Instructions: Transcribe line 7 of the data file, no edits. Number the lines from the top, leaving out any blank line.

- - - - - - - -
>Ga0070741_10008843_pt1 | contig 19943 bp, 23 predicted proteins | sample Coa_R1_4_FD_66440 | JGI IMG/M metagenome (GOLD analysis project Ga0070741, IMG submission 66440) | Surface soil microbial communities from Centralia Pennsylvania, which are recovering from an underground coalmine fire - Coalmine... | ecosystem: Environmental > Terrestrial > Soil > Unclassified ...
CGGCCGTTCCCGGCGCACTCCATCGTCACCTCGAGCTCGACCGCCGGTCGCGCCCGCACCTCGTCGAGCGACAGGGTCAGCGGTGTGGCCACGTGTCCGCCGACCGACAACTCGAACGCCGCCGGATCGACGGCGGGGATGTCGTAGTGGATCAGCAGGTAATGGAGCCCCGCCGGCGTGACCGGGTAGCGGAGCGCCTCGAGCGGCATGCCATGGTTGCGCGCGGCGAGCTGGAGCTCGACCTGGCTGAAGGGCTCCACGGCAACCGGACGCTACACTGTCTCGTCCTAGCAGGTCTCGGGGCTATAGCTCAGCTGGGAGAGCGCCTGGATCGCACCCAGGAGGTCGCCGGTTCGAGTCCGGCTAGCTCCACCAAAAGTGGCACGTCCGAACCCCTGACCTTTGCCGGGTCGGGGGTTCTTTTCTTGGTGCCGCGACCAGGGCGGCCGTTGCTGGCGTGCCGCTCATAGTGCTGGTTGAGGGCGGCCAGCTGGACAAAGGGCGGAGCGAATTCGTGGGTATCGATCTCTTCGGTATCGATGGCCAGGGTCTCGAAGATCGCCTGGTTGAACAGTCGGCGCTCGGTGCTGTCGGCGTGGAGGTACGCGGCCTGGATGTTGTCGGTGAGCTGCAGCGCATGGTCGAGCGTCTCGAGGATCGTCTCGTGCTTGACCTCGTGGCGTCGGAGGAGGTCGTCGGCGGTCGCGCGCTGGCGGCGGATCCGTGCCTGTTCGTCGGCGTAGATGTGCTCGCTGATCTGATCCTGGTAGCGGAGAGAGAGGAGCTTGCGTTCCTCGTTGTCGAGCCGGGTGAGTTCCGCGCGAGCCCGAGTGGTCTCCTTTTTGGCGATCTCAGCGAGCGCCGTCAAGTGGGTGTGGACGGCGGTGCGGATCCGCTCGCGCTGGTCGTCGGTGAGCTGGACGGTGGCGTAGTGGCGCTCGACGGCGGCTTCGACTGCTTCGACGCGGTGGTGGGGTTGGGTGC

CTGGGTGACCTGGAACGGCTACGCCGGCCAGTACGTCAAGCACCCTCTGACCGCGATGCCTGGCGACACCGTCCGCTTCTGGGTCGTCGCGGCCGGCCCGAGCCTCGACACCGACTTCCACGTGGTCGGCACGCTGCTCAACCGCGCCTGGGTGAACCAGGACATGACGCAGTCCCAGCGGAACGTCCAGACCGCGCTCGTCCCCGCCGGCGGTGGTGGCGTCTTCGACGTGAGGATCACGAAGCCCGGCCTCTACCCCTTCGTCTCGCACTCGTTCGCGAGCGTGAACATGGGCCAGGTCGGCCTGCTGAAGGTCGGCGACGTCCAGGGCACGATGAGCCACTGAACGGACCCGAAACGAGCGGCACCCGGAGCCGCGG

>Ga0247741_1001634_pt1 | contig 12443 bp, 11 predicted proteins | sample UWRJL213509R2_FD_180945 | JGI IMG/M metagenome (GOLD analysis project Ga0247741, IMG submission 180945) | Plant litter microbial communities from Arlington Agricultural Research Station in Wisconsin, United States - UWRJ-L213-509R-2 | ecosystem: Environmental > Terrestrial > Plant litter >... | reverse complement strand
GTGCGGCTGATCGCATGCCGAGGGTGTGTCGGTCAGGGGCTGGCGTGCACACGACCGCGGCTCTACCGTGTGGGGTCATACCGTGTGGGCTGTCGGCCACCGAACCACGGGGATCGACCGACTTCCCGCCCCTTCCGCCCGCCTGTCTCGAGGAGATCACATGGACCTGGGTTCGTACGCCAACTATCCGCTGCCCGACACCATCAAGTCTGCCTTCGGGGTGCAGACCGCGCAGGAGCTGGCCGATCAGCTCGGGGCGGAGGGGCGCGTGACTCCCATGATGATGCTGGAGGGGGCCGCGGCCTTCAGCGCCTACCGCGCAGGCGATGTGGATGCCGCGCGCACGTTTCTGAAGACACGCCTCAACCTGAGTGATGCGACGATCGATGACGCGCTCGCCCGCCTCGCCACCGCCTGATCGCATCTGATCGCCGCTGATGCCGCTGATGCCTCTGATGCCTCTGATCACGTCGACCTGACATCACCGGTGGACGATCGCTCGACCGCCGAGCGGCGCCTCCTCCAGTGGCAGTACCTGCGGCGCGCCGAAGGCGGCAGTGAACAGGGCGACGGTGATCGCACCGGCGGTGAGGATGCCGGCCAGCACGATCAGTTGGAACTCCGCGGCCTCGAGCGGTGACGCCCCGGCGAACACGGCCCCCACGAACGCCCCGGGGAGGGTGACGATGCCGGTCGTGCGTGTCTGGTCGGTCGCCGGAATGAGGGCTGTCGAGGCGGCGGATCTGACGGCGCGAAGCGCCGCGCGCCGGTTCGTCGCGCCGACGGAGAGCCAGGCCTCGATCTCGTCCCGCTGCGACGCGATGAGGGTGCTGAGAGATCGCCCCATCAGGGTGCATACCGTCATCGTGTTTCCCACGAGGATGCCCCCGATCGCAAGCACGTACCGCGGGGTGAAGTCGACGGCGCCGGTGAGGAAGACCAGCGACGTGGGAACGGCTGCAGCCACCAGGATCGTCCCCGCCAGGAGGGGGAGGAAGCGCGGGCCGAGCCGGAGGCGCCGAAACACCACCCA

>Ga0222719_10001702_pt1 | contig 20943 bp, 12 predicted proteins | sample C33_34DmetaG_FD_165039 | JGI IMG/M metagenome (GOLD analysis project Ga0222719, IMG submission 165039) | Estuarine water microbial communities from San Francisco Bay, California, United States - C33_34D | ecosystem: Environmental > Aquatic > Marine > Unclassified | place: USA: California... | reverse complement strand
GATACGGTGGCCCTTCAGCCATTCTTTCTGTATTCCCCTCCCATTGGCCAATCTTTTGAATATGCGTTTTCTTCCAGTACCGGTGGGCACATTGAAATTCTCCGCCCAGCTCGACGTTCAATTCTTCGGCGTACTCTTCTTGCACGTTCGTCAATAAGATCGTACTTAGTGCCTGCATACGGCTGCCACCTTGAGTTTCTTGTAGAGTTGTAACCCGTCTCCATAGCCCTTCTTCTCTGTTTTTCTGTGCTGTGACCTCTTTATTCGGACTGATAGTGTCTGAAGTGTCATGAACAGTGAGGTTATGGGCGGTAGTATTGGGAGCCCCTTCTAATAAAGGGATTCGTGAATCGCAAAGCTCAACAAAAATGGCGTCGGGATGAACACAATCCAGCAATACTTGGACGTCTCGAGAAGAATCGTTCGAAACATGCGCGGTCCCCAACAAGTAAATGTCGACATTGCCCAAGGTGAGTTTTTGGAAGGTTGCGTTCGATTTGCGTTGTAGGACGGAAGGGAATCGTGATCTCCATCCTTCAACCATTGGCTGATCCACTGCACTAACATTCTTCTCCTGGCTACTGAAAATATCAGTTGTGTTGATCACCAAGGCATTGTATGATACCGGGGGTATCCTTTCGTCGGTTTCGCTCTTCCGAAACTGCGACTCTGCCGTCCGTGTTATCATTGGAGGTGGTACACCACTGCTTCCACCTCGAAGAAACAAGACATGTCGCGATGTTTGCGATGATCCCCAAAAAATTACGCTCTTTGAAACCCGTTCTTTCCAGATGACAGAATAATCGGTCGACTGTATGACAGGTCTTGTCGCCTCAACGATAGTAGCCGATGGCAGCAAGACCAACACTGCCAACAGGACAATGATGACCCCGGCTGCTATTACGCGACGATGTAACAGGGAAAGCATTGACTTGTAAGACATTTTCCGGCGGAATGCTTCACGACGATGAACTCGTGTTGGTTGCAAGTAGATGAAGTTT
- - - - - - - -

GATACGGTGGCCCTTCAGCCATTCTTTCTGTATTCCCCTCCCATTGGCCAATCTTTTGAATATGCGTTTTCTTCCAGTACCGGTGGGCACATTGAAATTCTCCGCCCAGCTCGACGTTCAATTCTTCGGCGTACTCTTCTTGCACGTTCGTCAATAAGATCGTACTTAGTGCCTGCATACGGCTGCCACCTTGAGTTTCTTGTAGAGTTGTAACCCGTCTCCATAGCCCTTCTTCTCTGTTTTTCTGTGCTGTGACCTCTTTATTCGGACTGATAGTGTCTGAAGTGTCATGAACAGTGAGGTTATGGGCGGTAGTATTGGGAGCCCCTTCTAATAAAGGGATTCGTGAATCGCAAAGCTCAACAAAAATGGCGTCGGGATGAACACAATCCAGCAATACTTGGACGTCTCGAGAAGAATCGTTCGAAACATGCGCGGTCCCCAACAAGTAAATGTCGACATTGCCCAAGGTGAGTTTTTGGAAGGTTGCGTTCGATTTGCGTTGTAGGACGGAAGGGAATCGTGATCTCCATCCTTCAACCATTGGCTGATCCACTGCACTAACATTCTTCTCCTGGCTACTGAAAATATCAGTTGTGTTGATCACCAAGGCATTGTATGATACCGGGGGTATCCTTTCGTCGGTTTCGCTCTTCCGAAACTGCGACTCTGCCGTCCGTGTTATCATTGGAGGTGGTACACCACTGCTTCCACCTCGAAGAAACAAGACATGTCGCGATGTTTGCGATGATCCCCAAAAAATTACGCTCTTTGAAACCCGTTCTTTCCAGATGACAGAATAATCGGTCGACTGTATGACAGGTCTTGTCGCCTCAACGATAGTAGCCGATGGCAGCAAGACCAACACTGCCAACAGGACAATGATGACCCCGGCTGCTATTACGCGACGATGTAACAGGGAAAGCATTGACTTGTAAGACATTTTCCGGCGGAATGCTTCACGACGATGAACTCGTGTTGGTTGCAAGTAGATGAAGTTT